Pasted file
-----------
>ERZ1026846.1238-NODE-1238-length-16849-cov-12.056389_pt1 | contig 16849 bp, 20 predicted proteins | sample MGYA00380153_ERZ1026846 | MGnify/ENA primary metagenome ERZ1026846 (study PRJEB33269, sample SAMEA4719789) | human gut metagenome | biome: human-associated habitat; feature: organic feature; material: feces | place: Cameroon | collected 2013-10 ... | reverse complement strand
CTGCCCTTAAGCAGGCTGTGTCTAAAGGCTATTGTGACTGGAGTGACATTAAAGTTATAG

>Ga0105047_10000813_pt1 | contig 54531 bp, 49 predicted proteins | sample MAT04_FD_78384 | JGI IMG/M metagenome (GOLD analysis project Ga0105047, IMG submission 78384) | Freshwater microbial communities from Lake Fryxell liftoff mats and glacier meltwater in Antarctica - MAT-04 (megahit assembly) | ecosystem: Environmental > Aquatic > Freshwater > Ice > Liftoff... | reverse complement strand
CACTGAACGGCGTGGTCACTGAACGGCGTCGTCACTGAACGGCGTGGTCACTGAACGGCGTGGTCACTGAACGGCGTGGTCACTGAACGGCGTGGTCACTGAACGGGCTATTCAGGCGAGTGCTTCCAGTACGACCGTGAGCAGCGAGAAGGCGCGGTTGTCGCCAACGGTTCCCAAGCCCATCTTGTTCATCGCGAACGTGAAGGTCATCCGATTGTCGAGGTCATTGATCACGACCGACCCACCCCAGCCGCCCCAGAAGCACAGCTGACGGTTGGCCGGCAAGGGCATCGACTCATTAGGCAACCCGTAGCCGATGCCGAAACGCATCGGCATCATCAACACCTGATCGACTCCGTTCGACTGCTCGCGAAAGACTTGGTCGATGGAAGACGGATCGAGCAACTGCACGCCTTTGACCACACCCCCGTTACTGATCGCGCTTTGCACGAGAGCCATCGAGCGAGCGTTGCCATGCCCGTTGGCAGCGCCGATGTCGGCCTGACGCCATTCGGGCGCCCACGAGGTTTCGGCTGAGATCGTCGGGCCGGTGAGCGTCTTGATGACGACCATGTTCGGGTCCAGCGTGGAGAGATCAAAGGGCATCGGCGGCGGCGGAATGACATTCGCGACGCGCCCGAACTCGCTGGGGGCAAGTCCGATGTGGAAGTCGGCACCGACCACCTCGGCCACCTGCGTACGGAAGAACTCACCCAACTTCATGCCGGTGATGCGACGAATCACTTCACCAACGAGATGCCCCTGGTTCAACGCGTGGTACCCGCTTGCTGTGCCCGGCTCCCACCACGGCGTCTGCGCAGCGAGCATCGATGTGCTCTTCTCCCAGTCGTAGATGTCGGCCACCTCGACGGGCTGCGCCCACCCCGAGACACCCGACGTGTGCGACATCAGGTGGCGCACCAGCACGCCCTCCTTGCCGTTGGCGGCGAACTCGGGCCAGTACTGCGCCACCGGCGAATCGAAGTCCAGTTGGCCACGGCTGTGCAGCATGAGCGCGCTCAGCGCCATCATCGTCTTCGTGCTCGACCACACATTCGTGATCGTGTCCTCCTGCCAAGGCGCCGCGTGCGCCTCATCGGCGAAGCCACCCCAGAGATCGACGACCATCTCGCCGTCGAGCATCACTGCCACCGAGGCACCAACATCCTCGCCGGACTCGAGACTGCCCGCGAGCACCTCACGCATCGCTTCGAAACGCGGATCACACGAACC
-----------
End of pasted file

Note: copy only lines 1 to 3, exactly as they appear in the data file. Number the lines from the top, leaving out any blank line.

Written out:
>ERZ1026846.1238-NODE-1238-length-16849-cov-12.056389_pt1 | contig 16849 bp, 20 predicted proteins | sample MGYA00380153_ERZ1026846 | MGnify/ENA primary metagenome ERZ1026846 (study PRJEB33269, sample SAMEA4719789) | human gut metagenome | biome: human-associated habitat; feature: organic feature; material: feces | place: Cameroon | collected 2013-10 ... | reverse complement strand
CTGCCCTTAAGCAGGCTGTGTCTAAAGGCTATTGTGACTGGAGTGACATTAAAGTTATAG

>Ga0105047_10000813_pt1 | contig 54531 bp, 49 predicted proteins | sample MAT04_FD_78384 | JGI IMG/M metagenome (GOLD analysis project Ga0105047, IMG submission 78384) | Freshwater microbial communities from Lake Fryxell liftoff mats and glacier meltwater in Antarctica - MAT-04 (megahit assembly) | ecosystem: Environmental > Aquatic > Freshwater > Ice > Liftoff... | reverse complement strand